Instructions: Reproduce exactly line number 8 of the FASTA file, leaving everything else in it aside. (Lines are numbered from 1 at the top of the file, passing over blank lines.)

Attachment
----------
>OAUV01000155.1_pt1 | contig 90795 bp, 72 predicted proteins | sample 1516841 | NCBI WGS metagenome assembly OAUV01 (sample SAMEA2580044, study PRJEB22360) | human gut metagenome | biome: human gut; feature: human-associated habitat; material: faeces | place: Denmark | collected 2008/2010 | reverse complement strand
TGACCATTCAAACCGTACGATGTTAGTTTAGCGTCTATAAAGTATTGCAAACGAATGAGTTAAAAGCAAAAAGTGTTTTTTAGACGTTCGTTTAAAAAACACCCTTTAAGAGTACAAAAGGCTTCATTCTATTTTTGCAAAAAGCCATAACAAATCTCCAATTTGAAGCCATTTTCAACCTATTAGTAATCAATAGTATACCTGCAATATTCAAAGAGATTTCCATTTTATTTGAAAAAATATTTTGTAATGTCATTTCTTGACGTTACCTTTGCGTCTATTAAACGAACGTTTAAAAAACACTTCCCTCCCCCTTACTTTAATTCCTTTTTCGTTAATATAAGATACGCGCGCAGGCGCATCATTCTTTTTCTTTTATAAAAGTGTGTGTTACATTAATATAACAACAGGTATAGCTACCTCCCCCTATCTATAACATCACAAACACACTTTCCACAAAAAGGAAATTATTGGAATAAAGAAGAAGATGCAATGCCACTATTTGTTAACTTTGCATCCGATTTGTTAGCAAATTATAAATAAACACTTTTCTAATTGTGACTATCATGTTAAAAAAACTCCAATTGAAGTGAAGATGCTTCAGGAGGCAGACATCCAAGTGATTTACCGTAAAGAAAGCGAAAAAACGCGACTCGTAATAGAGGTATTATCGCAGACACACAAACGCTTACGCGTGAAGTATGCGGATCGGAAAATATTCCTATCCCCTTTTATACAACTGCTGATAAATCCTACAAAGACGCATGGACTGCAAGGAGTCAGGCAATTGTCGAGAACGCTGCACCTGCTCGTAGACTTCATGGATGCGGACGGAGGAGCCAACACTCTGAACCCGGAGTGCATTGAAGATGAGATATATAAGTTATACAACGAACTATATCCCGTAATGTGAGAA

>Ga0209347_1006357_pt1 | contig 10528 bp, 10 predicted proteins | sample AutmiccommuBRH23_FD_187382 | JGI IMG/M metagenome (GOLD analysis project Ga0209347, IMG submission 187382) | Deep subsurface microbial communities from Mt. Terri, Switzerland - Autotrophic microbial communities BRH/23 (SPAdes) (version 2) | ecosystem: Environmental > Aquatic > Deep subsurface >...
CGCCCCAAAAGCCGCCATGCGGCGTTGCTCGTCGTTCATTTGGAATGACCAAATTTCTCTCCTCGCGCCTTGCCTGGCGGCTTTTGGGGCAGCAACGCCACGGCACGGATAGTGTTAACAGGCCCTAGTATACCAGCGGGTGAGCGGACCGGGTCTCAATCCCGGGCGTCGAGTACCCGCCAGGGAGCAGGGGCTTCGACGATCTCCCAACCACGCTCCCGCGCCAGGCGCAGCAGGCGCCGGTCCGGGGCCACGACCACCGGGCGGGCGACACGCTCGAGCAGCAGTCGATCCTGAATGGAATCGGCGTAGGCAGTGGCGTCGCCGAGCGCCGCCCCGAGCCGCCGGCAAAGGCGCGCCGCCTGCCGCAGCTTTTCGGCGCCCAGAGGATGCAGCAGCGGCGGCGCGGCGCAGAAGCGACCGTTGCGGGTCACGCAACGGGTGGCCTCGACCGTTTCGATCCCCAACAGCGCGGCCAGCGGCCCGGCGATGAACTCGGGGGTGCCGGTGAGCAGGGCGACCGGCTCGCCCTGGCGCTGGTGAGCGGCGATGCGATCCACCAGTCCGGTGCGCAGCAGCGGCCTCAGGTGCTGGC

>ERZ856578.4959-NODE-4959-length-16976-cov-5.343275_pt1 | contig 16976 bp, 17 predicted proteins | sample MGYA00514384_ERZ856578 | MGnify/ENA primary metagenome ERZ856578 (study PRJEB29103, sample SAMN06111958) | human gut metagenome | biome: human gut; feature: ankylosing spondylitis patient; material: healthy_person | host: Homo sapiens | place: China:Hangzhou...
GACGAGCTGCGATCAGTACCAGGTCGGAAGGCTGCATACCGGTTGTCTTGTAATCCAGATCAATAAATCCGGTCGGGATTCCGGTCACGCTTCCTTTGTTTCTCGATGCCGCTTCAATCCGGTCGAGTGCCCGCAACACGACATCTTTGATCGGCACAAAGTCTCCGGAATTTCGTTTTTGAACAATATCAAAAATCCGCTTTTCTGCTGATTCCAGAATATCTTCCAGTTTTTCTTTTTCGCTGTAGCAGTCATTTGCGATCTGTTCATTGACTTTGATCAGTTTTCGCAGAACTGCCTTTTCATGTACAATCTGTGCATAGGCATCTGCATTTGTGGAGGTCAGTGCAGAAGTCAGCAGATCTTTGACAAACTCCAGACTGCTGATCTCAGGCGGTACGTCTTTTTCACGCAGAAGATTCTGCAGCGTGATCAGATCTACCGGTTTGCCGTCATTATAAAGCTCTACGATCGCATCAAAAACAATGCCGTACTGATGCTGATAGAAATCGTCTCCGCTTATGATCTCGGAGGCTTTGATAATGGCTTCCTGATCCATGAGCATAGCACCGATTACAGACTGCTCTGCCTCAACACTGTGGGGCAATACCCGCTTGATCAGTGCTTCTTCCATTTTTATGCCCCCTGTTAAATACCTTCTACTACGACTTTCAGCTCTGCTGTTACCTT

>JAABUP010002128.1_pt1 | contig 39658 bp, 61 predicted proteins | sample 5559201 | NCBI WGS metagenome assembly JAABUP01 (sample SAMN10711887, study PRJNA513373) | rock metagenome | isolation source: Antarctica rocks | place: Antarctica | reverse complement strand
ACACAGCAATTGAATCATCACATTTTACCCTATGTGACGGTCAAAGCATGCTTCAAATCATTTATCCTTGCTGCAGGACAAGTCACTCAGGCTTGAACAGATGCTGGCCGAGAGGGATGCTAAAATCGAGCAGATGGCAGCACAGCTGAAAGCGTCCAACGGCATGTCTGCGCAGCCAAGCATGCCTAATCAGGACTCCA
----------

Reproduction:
ACACAGCAATTGAATCATCACATTTTACCCTATGTGACGGTCAAAGCATGCTTCAAATCATTTATCCTTGCTGCAGGACAAGTCACTCAGGCTTGAACAGATGCTGGCCGAGAGGGATGCTAAAATCGAGCAGATGGCAGCACAGCTGAAAGCGTCCAACGGCATGTCTGCGCAGCCAAGCATGCCTAATCAGGACTCCA